Chinese media noted the 'coincidence' between what they called de facto German protectionism and EU-US moves this week to avert a trade war. Meanwhile, some in Germany want a tougher trade stance on China.
The German economy and finance ministries said in a joint statement on Friday that the German government would buy a 20 percent stake in electricity network firm 50Hertz, in effect blocking Chinese investors from taking a majority stake in the strategic company.
China's State Grid had been in talks to acquire the stake, which was put up for sale by Australian infrastructure fund IFM. Its first attempt was blocked after 50Hertz's majority shareholder, the Belgian power transmission system operator Elia, expanded its holding to 80 percent.
"On national security grounds, the federal government has a major interest in protecting critical energy infrastructure," the statement read. A public bank will step in to take the stake as a temporary measure.
China's acquisitions across Europe have triggered concern about the forced transfer of technology and production.
Is a foe's foe a friend?
In response the Chinese state-run Global Times wrote that the US is now expected to reduce its trade conflicts with the EU and focus on China.
In early July, German Chancellor Angela Merkel and Chinese Prime Minister Li Keqiang stressed a common commitment to a multilateral trade system and signed deals worth €20 billion ($23.6 billion), but Merkel also demanded Beijing ease barriers on foreign investment.
China's ambassador to Germany, Shi Mingde, accused Germany then of protectionism. "China is opening itself further, but we are concerned that the door to Germany that has been opened will be closed again," Shi told the Stuttgarter Zeitung newspaper.
"Blocking investment may have legitimate reasons, such as national security or even competition," Linda Yueh, author of The Great Economists, told DW.
"But because of the current trade tensions, where it appears that China has scuppered an M&A deal by US tech firm Qualcomm after the US initially blocked China's ZTE, any measures to restrict investment by multinational companies will look like it's part of escalating trade tensions, even though the German action is unlikely to be part of the current tit-for-tat," Yueh went on.
To add to the negative visuals, earlier this week the German government said it would prevent Chinese investors from buying the machine tool manufacturer Leifeld Metal Spinning. The veto would be the first time Germany has prevented one of its firms being sold to Chinese investors.
Current German legislation allows the government to block investment from a non-EU country if the investor wants to take 25 percent or more. In the case of 50Hertz, the government thus had to find the cash itself in order to stop foreign investors.
Amid concern that its most successful businesses could lose vital technical know-how, last year Germany modified rules to allow the government to examine a wider range of proposed tie-ups. These include companies that provide critical infrastructure or those considered to be developing key technologies.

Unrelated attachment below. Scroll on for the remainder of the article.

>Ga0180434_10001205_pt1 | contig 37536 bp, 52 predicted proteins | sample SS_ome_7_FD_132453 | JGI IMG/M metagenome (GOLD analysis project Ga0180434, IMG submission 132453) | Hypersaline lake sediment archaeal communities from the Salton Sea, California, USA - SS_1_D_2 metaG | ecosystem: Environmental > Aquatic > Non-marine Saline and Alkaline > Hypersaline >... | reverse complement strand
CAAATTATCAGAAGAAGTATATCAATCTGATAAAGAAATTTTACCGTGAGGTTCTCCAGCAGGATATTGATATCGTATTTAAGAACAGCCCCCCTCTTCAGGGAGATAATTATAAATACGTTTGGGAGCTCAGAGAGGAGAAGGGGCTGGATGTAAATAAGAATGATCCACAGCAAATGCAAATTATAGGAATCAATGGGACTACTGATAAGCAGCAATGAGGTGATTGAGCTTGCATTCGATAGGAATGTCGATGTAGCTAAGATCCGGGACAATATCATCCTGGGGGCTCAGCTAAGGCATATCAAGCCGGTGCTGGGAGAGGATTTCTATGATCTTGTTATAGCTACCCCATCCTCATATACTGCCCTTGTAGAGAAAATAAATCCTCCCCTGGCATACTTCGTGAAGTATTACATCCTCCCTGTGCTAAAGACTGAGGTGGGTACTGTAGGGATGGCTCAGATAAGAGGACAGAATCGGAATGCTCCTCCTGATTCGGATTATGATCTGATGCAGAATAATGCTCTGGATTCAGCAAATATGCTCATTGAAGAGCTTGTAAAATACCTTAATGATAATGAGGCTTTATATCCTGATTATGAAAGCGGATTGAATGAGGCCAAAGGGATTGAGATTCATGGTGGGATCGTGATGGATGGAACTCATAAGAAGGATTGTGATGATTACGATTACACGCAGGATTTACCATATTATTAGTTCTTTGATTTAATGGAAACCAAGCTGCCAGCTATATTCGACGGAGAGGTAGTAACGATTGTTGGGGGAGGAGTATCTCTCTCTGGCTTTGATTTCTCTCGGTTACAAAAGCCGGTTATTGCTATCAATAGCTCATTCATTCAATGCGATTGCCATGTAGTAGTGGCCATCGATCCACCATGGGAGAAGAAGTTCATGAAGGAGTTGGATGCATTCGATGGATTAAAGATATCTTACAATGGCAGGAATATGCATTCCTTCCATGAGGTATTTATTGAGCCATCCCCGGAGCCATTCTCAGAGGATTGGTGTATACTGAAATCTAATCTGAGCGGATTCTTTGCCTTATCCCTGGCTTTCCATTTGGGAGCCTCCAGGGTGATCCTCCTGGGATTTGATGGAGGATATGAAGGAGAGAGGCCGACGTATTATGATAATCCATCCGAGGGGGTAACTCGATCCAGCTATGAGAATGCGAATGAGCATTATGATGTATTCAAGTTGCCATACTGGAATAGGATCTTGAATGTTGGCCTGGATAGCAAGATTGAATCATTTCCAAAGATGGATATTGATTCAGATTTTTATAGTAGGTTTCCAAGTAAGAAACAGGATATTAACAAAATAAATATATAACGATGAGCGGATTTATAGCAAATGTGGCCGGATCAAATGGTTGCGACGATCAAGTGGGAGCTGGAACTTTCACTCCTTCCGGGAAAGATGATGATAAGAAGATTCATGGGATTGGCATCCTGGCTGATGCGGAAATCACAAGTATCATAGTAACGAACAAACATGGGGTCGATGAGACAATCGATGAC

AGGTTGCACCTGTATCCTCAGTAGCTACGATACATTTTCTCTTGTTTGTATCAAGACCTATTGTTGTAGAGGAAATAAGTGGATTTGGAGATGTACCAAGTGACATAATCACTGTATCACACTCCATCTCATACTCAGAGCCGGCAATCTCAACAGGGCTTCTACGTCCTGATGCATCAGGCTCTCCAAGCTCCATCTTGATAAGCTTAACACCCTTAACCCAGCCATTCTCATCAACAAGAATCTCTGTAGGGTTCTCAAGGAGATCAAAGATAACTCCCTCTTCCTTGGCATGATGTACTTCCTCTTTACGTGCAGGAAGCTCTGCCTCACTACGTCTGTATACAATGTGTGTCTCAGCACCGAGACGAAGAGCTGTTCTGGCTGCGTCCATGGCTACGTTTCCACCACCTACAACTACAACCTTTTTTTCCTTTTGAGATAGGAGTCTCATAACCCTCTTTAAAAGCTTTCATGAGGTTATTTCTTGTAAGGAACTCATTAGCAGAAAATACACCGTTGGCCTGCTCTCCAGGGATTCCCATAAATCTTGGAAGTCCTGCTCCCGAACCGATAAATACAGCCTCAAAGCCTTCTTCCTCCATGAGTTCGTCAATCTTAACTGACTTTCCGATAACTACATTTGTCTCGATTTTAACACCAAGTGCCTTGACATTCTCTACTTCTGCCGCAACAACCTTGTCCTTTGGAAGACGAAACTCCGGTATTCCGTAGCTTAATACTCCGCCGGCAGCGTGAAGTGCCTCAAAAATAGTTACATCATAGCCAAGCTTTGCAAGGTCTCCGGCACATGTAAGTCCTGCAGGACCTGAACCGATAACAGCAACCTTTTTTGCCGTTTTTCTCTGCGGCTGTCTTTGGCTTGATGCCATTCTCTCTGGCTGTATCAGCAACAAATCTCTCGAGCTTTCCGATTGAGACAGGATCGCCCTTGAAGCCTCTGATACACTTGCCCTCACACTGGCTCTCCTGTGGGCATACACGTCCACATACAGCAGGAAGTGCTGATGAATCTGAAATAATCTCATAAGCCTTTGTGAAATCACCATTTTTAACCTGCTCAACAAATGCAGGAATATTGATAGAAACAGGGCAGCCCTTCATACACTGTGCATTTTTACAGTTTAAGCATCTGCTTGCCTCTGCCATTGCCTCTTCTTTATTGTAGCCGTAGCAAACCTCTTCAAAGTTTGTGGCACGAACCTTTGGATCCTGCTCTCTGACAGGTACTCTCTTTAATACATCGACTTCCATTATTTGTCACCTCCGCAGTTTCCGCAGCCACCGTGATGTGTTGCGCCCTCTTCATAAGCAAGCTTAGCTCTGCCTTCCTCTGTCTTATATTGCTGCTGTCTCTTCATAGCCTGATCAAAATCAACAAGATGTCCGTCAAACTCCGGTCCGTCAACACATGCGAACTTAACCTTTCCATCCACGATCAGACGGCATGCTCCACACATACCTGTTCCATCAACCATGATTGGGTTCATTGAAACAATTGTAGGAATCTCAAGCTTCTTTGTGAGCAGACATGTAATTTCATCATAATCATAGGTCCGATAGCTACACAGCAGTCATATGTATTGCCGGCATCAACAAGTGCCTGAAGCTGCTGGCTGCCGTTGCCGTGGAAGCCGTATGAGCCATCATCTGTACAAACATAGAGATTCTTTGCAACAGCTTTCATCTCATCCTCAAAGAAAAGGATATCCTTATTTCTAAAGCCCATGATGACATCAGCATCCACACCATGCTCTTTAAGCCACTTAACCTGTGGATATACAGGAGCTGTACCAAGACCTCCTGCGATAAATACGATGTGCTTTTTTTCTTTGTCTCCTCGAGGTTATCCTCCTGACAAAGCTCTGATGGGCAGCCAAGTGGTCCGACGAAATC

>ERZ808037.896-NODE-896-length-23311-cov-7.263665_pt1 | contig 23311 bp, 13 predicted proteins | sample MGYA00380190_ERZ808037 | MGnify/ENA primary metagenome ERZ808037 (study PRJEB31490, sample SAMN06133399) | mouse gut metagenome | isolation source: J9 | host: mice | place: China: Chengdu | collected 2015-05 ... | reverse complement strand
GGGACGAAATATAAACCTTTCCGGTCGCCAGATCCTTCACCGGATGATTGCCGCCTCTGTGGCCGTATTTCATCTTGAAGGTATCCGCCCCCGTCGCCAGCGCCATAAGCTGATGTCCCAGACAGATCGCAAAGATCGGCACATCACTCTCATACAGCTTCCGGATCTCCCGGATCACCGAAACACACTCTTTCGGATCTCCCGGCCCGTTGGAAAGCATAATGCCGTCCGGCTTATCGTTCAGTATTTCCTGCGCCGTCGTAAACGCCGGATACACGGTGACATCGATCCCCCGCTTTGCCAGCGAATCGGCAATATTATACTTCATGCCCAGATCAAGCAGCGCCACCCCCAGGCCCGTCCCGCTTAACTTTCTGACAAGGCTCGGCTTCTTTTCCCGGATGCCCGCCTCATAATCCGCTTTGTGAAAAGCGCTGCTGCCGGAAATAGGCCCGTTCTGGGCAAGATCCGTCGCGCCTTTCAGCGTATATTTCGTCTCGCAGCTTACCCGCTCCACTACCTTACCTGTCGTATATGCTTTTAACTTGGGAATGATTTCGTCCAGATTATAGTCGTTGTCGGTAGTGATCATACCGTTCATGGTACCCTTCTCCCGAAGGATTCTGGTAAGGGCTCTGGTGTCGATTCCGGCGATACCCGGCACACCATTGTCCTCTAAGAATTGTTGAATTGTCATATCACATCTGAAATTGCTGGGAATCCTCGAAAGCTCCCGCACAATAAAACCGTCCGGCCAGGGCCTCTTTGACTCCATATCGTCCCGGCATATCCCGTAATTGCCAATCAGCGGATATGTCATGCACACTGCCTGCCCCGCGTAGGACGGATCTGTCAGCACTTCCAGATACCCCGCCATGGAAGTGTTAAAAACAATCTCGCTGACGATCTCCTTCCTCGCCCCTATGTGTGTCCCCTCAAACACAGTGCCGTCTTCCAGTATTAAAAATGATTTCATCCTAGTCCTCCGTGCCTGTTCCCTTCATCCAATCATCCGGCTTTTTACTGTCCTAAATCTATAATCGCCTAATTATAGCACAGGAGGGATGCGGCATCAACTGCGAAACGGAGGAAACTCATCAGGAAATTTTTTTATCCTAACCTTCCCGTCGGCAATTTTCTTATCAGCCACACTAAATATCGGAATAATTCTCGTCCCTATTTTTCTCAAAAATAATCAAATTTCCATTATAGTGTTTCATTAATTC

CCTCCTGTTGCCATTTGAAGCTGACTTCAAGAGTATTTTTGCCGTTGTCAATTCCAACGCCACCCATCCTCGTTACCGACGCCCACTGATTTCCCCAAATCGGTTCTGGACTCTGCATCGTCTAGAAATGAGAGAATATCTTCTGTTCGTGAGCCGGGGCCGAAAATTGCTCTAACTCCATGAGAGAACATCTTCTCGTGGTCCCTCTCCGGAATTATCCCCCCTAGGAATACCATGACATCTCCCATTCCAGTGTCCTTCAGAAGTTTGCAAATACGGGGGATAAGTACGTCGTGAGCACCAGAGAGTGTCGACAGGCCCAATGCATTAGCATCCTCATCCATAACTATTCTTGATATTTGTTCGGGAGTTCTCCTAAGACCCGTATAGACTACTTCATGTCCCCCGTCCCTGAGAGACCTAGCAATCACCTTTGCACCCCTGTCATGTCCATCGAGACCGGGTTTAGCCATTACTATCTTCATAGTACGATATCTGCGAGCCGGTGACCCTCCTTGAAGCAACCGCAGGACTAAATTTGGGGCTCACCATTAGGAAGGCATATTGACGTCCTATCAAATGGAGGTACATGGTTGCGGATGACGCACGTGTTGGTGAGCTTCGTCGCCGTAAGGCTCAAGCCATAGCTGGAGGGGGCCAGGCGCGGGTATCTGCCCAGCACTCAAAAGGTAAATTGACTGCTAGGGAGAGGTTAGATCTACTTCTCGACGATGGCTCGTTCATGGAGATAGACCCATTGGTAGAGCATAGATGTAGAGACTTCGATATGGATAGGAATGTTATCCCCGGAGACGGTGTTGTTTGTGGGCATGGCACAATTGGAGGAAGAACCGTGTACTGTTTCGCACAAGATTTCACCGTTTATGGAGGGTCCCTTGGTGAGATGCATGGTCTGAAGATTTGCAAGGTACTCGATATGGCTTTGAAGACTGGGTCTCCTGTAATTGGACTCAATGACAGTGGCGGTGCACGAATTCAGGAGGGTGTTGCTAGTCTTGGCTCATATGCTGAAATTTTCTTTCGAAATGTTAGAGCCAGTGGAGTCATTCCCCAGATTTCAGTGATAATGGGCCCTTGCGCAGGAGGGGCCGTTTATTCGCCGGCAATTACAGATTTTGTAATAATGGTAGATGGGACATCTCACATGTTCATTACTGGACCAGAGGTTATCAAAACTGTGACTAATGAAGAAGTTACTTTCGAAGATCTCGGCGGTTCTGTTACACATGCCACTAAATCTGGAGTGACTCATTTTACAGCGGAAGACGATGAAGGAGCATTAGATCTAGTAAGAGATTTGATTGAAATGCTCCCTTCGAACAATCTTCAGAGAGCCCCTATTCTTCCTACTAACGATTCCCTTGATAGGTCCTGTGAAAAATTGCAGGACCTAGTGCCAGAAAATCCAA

Berlin's move follows the Trump administration unveiling of measures to curb Chinese companies buying stakes in US firms in June, alongside imposing tariffs on some Chinese goods. The Treasury Department imposed restrictions that would block firms with at least 25 percent Chinese ownership from buying US companies with "industrially significant technology.”
Chinese-German mutual interest
But in non-strategic sectors things are looking rosy. A study by consultancy EY found Chinese companies bought 54 German firms last year and invested $13.7 billion (€11.8 billion) in Europe's largest economy.
The number of acquisitions and shareholdings of Chinese investors in German companies, according to EY, increased significantly between 2010 and 2016, but fell in the first half of this year to only 22. The total investment amounted to $530 billion (€450 million) in 2015, $12.6 billion in 2016 and $13.7 billion in 2017.
Chinese companies have been buying airports, harbors and engineering firms across Europe.
Companies such as BASF, BMW, Volkswagen, Daimler, Siemens and Bosch announced deals and partnerships with Chinese partners earlier this year.
German Chancellor Angela Merkel and Chinese Prime Minister Li Keqiang review the guard of honour in Berlin on July 9
Calls for a more assertive China policy
Some in Germany have welcomed the spat as a way of recalibrating German policy in relation to China.
The Mercator Institute for China Studies, Merics, in Berlin for example argued recently that Europe needs to be cautious about seeing China as a partner in supporting a rules-based international trade regime.
"In light of China's strategic industrial policy, now is the time to establish a more assertive position towards China," it wrote.
China, it continued, is becoming a global competitor in high-tech industries.
China's ambitions to ramp up productivity by moving away from labor-intensive industries towards high-tech and innovation are legitimate at its current stage of economic development, Merics argued.
But China is using whatever competitive advantages it can and has subscribed to an economic system that combines firm control of the state with elements of a market economy.
"The industrial policy emanating from the 'Made in China 2025' strategy is a state-led effort to becoming a global tech leader. The domestic strategy is complemented by strategic acquisitions of foreign high-tech companies," Merics writes.